Emily Cunningham: Leading Women in Marine Science

Emily CunninghamEmily is a Marine Conservation Consultant and works to get people excited enough about the life in UK seas to want to take action to protect it. Her work has seen her meet with an Environment Minister, appear on national TV and radio and secure more than £5m in funding for marine conservation projects. She holds a Master of Marine Biology from Bangor University and has worked in some incredible places on her career journey so far, from monitoring Sea Turtles on Ascension Island to developing community conservation initiatives in Sri Lanka. She is currently based in North East England and when not at her desk can be found outside watching wildlife and/or sunsets.

Briefly describe your current work and your research.

I’m a self-employed Marine Conservation Consultant and I work with different national and local organisations on various aspects of marine conservation practice. In a nutshell, I work to get people excited enough about the life in UK seas to want to take action to protect it. To do this I design and secure funding for big pioneering projects (between £1m and £5m) that get organisations working together, I do TV and radio interviews, I speak to policy makers and I make good use of social media. Although highly varied, my work is essentially all about growing marine citizenship and ocean literacy and catalysing behavioural change.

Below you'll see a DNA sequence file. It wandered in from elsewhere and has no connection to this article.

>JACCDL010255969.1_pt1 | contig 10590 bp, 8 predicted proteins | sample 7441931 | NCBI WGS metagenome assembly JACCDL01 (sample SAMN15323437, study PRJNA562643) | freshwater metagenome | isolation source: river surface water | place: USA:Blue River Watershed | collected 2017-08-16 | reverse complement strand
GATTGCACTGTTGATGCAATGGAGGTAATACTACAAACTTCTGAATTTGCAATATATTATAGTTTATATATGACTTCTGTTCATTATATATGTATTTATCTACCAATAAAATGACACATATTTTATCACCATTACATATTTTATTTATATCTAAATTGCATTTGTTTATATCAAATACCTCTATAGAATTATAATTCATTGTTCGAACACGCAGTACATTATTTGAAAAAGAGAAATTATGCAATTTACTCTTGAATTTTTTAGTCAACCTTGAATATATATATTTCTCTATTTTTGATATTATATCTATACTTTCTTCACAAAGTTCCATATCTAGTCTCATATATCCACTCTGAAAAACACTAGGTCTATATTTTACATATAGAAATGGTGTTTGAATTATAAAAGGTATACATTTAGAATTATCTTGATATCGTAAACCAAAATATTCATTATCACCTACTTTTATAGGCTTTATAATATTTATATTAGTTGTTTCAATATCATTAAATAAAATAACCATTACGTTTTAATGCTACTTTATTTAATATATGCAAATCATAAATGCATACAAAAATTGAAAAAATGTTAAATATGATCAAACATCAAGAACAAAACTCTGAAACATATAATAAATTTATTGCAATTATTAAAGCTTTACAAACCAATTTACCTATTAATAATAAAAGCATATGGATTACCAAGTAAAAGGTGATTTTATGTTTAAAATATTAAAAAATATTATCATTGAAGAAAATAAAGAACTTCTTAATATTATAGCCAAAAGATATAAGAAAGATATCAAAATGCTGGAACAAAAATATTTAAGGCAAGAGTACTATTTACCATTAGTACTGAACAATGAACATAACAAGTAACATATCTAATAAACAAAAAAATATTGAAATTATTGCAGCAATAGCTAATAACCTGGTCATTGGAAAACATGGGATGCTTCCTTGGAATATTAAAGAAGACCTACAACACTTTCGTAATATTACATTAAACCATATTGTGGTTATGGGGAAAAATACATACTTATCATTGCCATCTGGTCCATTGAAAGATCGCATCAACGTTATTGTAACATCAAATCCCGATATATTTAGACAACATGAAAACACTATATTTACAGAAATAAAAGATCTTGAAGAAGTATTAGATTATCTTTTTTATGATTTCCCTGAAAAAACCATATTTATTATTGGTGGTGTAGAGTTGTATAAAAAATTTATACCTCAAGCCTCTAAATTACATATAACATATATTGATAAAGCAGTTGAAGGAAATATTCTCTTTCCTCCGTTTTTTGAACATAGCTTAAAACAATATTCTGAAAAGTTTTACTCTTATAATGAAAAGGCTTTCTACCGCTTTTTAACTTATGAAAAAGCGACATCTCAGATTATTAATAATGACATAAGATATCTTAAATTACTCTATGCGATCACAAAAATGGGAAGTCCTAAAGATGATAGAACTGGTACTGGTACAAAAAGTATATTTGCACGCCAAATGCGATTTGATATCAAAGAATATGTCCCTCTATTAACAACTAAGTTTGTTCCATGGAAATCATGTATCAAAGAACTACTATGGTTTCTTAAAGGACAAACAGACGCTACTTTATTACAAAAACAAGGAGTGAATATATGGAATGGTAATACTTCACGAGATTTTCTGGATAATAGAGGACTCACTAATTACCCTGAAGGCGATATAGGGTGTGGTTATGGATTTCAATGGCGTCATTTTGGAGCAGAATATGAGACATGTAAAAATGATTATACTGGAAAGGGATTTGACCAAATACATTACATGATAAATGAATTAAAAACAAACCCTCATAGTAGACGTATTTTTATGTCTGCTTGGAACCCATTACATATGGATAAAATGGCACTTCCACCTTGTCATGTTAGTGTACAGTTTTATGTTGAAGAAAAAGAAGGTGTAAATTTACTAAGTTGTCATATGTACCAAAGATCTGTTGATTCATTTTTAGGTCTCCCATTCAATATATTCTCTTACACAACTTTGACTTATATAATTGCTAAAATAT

Emily Cunningham 2What do you love the most about your job?

The variety! As a freelancer no two days are the same and I love that I get to work with many different organisations towards a shared goal of more effective marine conservation practice. I’m especially proud that my work has impact – not only for the marine environment, which is why I chose this career in the first place, but also for coastal communities and individual people that benefit from the projects I develop. That makes me incredibly happy.


How difficult was it to get where you are today?

I won’t sugar-coat it; marine conservation is very competitive! During my degree, it was drummed into us that we’d struggle to get a job, so I made it my mission to be an exception to the rule. I volunteered like crazy when I was studying as well as holding down a job. This meant that my first class marine biology degree wasn’t lonely on my CV when I graduated – I already had some real-world experience, some marketable skills and evidence of job responsibility.

Since graduating, I’ve never been without a marine job. I’ve been strategic in my job choices and sought skills and experience that would help me progress. I’ve had to move around a lot in pursuit of work I wanted – which has been a huge personal sacrifice, but one I was willing to make. I also work hard to have a wide professional network through attending conferences and being active on Twitter and LinkedIn. This helps a lot and resulted in me being headhunted for a job. I find talking up my own achievements really cringeworthy but I have realised that no one else is going to do it for me so I have to swallow my embarrassment and put myself out there.